Great Dames


A Vintage Sheet Music Gallery Of Storied Ladies-Shady, Pure And Otherwise…

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The “infinite variety” ascribed by Shakespeare to Cleopatra is a fitting description of Girls´ & Women´s prominence in American Popular Song. This Lecture-in-Song draws entirely upon the fabled female characters who have populated sheet music´s fantasy world right from the start.

Saints, sinners, party girls, girls-next-door, soiled doves, pedestaled virgins, vixens, vamps, sirens, sickly Victorian spinsters, faithful wives, all-embracing mothers, dutiful Gal Fridays, kid sisters, strippers, hausfraus, flat-footed workhorses, floozies, career women, connivers, a boy´s best friend, a man´s worst nightmare, confidantes, teases, pals, homewreckers, the answer to every dream…all present and colorfully accounted for.

Their names? The Lees, Annabel and Aura, Mammy, Mame, Mandy, Rosemarie [“…an angel´s breath beneath your sighs…a little devil in your eyes…”], Second Hand Rose, Lida Rose, Delilah [“…she´ll do you no good…”], Cleopatterer, Clementine, Lulu, Gigi, Eadie [“…class with a capital K…”], Adeline [“…the flower of my heart…”], Dolly, Chloe [“…I´ve got to go where you are!”], Mona Lisa, Emily, Laura, Hannah, Mary, Marie, Maria, Margie, Mimi, Madeline, Nancy, Stella, Susie, Liza, Linda, Lola, Jenny [“…inclined always to make up her mind…”], Katie, Lili Marlene, Sadie, Georgia, Lydia…to identify but a few.

Here is one half of the human equation providing nearly 100% of the inspiration for Popular Song. After all, what is Life without Love and Romance including all its headaches, heartaches and perilous pitfalls? GREAT DAMES is an entire universe containing every imaginable stripe and attitude, as fascinating, full and varied as humanity itself. If humor, wise insight and fun are the goals, American Popular Song with its glorious gallery of GREAT DAMES delivers, as always, right on cue.

If you would like to engage Fred Miller for one of his Lectures-in-Song, please contact him directly at any time. For a full listing of all Lectures, click here.

Fred Miller’s Lectures-In-Song comprise a series of solo programs, each an historical, anecdotal and musical profile of some great personality or important aspect of American Popular Song. These Lectures are delivered by singer/pianist/narrator Miller at the piano, and each reflects his lifetime passion and appreciation for great music. He studied classical piano in his hometown of Albuquerque from ages 7-15 but early on gave up any notion of music as a profession. At that time, Fred assumed a musical career was either one devoted to the rigid discipline of classical music or being a freewheeling rock star, and he accurately decided he had no aptitude for either. However, at age 22, upon hearing Ella Fitzgerald sing Cole Porter, he found his calling and life’s mission.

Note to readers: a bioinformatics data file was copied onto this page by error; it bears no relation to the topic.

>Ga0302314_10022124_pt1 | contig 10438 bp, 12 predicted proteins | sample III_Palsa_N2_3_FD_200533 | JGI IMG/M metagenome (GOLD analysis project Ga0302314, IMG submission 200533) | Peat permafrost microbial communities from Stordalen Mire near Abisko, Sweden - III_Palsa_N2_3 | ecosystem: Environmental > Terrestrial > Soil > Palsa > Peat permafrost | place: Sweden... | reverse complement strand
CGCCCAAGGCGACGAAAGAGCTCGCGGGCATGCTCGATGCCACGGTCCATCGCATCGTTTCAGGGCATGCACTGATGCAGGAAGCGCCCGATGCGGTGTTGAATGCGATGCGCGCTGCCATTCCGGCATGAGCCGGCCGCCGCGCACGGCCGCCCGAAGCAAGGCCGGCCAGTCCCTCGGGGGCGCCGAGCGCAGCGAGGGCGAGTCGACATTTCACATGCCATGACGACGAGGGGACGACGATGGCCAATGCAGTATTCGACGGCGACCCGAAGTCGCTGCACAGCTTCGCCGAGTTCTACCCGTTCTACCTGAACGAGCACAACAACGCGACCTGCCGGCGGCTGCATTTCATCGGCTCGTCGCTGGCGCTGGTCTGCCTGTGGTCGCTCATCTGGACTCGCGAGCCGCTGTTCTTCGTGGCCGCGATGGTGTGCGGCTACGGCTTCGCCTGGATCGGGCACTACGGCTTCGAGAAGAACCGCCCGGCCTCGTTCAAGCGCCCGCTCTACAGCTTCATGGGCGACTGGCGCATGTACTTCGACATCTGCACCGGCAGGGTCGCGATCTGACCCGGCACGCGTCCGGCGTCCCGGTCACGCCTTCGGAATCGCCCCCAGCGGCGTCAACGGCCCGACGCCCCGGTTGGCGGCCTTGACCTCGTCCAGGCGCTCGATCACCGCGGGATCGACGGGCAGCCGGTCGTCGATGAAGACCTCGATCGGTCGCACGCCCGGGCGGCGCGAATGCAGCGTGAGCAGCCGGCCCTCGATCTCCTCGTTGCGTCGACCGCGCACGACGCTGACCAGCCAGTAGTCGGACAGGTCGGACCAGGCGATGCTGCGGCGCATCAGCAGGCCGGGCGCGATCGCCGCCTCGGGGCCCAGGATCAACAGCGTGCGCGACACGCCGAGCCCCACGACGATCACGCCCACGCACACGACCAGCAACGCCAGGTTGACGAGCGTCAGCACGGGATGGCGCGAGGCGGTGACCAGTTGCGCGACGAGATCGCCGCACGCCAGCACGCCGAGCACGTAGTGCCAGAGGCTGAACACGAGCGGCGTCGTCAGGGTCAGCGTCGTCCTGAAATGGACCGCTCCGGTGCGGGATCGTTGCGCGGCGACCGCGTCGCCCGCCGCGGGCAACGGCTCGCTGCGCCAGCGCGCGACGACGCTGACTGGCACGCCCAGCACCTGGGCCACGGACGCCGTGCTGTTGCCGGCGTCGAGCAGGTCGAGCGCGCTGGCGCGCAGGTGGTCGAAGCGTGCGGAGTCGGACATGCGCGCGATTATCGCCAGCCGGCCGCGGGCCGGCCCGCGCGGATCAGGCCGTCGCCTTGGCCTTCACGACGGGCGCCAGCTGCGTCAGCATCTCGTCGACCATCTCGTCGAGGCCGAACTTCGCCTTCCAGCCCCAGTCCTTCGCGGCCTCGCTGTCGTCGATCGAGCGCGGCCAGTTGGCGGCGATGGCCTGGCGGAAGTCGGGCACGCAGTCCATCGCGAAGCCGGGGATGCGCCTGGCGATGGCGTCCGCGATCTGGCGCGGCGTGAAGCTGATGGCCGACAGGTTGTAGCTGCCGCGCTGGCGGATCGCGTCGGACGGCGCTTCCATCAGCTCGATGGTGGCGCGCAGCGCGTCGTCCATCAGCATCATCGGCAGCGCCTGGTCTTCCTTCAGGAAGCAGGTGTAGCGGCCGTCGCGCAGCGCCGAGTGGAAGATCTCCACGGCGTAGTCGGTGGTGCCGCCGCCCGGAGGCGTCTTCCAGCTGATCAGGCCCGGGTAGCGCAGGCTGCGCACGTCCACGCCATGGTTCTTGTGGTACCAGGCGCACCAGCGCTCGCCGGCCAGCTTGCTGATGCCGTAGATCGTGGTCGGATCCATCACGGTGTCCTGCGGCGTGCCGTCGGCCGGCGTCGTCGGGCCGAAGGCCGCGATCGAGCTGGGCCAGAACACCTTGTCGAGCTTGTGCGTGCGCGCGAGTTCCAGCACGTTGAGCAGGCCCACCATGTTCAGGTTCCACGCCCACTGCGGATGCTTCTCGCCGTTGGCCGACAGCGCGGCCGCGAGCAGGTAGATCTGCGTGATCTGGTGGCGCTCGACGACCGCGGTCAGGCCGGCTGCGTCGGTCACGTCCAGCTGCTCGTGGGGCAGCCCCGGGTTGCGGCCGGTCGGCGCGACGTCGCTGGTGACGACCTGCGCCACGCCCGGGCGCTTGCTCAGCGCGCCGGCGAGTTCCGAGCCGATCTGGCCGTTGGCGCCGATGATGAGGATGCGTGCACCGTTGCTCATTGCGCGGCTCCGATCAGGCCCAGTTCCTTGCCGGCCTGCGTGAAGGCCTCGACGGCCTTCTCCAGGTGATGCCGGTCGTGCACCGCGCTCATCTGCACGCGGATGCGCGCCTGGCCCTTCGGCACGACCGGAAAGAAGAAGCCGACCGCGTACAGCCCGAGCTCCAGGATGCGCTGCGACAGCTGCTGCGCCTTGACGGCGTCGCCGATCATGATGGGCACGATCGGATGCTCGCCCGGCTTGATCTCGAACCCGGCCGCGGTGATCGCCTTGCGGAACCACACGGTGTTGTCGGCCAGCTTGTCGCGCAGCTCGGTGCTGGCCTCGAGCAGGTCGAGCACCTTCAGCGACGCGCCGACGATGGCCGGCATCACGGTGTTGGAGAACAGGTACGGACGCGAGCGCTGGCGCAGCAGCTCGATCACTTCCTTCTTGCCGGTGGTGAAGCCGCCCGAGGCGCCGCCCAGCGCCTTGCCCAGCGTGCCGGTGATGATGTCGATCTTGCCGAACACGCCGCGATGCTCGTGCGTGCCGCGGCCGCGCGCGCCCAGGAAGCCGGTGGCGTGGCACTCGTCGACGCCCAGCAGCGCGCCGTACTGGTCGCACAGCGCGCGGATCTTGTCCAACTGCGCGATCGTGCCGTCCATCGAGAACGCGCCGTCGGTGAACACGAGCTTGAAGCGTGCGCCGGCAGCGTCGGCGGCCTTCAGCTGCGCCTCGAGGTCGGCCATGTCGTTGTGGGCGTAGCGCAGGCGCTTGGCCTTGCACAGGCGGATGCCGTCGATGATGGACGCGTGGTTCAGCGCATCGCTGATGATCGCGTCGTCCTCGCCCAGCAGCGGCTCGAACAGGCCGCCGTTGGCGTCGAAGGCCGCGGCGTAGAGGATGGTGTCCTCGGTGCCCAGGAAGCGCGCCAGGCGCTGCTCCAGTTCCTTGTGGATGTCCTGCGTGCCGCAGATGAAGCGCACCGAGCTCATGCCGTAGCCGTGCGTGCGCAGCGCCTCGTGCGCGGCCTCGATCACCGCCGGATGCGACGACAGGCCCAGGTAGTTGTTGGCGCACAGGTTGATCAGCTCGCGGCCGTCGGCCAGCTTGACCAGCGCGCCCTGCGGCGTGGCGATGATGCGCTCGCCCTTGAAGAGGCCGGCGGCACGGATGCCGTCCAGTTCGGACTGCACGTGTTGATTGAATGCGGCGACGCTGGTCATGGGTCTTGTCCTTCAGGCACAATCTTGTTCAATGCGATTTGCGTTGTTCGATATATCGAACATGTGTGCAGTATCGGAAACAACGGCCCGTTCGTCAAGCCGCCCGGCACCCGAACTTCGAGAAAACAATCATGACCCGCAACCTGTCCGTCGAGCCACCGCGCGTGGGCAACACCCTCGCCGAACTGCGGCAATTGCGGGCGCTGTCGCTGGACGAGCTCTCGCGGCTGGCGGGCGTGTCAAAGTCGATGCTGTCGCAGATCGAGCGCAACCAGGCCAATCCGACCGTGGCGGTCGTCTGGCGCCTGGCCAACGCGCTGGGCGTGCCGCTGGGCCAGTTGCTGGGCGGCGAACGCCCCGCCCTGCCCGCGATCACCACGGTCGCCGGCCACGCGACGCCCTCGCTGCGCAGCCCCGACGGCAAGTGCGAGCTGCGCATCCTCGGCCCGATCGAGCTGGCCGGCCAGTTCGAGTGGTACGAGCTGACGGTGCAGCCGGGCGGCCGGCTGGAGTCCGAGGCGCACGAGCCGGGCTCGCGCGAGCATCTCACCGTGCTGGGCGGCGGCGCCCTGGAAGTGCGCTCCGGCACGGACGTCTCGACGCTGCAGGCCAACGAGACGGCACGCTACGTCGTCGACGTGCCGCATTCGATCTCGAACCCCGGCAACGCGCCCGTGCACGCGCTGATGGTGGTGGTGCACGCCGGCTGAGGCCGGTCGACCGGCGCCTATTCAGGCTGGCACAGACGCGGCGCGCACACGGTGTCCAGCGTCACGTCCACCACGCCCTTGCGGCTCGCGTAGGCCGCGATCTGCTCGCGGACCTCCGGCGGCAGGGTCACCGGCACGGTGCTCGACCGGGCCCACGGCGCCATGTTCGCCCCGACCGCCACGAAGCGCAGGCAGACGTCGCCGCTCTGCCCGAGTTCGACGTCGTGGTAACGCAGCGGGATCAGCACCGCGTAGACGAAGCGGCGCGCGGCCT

Through the Seventies and Eighties, Miller studied and absorbed in minute detail the life and times and songs of nearly all the great American composers and lyricists who thrived during Broadway & Hollywood’s Golden Age between the two World Wars. In 1987, he founded Silver Dollar Productions in order to produce operettas, dramas, musicals and small cabarets. Silver Dollar Productions required ensemble casts, props, costumes and, most significantly, the challenges of publicity and selling tickets, and for a dozen busy years, the company presented an unbroken string of varied and highly lauded performances.

In 1999, Miller was simultaneously underwritten by both his local Hunterdon County Library and the Art Alliance of Philadelphia to present a series of six solo Lectures-In-Song, each devoted to one of the premiere Broadway/Hollywood songwriters: George Gershwin, Cole Porter, Irving Berlin, Richard Rodgers, Jerome Kern, and Harold Arlen.

In presenting history, biography and psychology while sitting at a piano singing the superlative songs of his heroes, Miller has found a single performing medium that utilizes most of his intellectual and musical passions.The list of Lectures-In-Song that began with six in 1999 is now more than seventy(and growing!), a joyful tribute to the boundlessly rich field of American Popular Song.